The Queen's Gambit is a 7 episode Netflix miniseries about a female chess prodigy in the 1950's and 60's.
The story chronicles the life of the fictitious character, Elizabeth Harmon (Anja Taylor-Joy) from the time she learns the game as an orphan clear up to the point where she defeats Russian Grand Master, Vasily Borgov (Marcin Dorociński) to become the world champion.
Female grandmasters are a rarity, so I was afraid the series was going to morph into an anti-male screed. (It easily could have)
Nearly every male character in the series, from the gruff but kindly William Shaibel, the custodian at the orphanage who taught her the basics of the game and fronted her the money for her first tournament to Vasily Borgov himself is gracious and clearly delighted to play against a woman so talented in a sport dominated by men.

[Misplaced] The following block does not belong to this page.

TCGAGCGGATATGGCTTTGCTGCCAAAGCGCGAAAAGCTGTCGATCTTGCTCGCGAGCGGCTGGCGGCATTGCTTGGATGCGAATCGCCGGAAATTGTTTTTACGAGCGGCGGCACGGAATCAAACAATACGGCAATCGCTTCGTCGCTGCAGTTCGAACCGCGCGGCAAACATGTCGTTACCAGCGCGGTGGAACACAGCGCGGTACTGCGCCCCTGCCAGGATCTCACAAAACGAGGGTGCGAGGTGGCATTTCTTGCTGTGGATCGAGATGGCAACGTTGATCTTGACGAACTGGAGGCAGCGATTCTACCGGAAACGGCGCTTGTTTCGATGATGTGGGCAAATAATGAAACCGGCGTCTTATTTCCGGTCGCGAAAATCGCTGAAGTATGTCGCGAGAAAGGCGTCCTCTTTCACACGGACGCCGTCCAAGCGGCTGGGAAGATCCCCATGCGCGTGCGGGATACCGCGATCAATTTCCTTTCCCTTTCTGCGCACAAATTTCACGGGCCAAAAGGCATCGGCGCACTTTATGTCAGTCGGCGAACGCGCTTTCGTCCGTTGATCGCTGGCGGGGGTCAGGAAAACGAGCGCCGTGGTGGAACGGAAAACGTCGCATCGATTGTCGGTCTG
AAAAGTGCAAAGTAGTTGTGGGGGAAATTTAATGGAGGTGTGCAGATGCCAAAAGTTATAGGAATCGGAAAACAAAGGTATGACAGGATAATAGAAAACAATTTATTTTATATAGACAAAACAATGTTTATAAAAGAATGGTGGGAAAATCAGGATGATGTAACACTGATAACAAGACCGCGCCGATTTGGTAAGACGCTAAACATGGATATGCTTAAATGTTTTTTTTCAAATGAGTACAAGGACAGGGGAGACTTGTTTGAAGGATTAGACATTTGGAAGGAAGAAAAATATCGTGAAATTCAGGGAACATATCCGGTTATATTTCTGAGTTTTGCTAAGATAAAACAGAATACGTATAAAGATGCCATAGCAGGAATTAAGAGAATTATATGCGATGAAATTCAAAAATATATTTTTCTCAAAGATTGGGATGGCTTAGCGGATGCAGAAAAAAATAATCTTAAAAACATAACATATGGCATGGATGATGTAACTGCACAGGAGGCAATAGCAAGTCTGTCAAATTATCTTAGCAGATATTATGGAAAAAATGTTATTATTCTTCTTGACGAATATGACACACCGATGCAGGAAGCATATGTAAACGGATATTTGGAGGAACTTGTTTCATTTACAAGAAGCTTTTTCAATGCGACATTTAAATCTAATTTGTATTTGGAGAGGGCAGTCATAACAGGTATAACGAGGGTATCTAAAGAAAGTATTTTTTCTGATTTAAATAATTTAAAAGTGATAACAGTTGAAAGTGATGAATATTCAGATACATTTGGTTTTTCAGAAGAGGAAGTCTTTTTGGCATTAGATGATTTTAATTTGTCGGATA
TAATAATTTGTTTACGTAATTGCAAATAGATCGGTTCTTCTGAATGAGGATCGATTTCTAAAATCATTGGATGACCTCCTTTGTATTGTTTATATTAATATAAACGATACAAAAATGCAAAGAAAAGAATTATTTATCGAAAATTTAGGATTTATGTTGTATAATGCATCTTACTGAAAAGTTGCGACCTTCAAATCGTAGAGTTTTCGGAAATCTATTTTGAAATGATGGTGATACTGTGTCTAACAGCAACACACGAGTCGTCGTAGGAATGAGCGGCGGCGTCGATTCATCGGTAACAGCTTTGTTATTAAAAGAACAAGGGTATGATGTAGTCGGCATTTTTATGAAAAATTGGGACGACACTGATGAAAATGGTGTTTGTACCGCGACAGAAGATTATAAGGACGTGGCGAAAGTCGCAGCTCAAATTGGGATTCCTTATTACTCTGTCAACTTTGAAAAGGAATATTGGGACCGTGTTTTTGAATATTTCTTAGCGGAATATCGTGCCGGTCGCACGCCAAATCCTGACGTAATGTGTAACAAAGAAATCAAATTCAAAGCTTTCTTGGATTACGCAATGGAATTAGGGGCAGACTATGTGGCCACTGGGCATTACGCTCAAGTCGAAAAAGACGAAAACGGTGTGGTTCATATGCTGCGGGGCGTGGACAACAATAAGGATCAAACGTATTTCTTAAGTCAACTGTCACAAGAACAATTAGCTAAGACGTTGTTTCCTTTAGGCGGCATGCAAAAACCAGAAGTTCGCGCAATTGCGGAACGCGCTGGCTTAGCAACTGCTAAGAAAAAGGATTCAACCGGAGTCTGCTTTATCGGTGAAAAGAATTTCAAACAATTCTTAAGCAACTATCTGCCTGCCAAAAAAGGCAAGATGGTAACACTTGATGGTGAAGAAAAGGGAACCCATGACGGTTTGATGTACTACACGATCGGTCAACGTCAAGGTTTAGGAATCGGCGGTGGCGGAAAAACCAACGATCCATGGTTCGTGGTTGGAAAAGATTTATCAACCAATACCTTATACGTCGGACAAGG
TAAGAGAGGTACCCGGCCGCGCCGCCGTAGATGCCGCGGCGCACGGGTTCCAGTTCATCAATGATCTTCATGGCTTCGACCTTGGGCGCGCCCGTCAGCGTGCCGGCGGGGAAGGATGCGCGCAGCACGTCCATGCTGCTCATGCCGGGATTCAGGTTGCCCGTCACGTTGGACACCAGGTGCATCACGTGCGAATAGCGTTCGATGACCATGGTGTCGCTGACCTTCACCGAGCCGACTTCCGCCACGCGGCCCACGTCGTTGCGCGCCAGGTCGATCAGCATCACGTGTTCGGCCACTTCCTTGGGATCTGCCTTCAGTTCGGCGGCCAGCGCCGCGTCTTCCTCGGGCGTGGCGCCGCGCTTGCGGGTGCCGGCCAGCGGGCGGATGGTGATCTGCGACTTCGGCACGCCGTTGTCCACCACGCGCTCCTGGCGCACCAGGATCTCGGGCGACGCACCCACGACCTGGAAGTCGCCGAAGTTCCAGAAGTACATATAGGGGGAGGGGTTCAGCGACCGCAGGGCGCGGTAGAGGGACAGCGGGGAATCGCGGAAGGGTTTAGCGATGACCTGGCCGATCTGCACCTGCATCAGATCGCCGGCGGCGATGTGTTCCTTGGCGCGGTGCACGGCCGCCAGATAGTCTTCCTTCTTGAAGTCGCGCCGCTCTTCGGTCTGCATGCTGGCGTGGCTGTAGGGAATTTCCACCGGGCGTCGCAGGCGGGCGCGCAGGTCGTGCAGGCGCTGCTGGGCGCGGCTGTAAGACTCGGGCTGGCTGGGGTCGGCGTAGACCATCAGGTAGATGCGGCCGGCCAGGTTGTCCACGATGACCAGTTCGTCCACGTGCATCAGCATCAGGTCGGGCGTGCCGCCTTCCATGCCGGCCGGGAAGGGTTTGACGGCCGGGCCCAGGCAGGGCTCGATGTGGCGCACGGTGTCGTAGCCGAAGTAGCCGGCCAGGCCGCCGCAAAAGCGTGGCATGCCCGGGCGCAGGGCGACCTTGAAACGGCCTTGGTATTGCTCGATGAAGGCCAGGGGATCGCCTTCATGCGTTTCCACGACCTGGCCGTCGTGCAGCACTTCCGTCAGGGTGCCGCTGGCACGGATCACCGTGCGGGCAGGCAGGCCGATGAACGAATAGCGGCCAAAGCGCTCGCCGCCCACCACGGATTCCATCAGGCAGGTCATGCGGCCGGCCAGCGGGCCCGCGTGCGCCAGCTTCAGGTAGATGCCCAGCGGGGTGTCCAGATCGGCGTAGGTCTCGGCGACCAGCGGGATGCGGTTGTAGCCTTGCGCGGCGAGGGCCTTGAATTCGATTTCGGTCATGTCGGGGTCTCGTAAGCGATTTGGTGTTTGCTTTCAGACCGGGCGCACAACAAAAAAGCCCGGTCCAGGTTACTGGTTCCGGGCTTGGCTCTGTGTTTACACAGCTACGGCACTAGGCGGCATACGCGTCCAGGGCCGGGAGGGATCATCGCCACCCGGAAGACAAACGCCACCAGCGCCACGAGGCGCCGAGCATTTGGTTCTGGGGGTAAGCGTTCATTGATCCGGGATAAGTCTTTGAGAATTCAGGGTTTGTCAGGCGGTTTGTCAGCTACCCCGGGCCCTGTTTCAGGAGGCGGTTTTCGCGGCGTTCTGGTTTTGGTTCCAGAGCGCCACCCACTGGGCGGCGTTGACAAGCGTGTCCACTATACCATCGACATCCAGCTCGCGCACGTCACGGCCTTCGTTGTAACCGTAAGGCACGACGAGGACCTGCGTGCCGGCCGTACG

Two notable exceptions were her POS adopted father who didn't care about her or his wife and a Russian player who got a little salty when she kicked his butt in 21 moves. But every story needs antagonists...
One of the high points for me was when Elizabeth returned to the orphanage after Shaibel's death and saw the cork board where he had meticulously documented her career. Clearly he was as proud of her as if she had actually been his daughter.
One of the only criticisms of the series I've heard that had any merit as far as I'm concerned is that everybody is way too attractive for the roles they're playing, but that really doesn't detract from the story and comes across as petty.
Anja Taylor-Joy won a Golden Globe for her performance and it was well deserved IMO.
Two thumbs up from me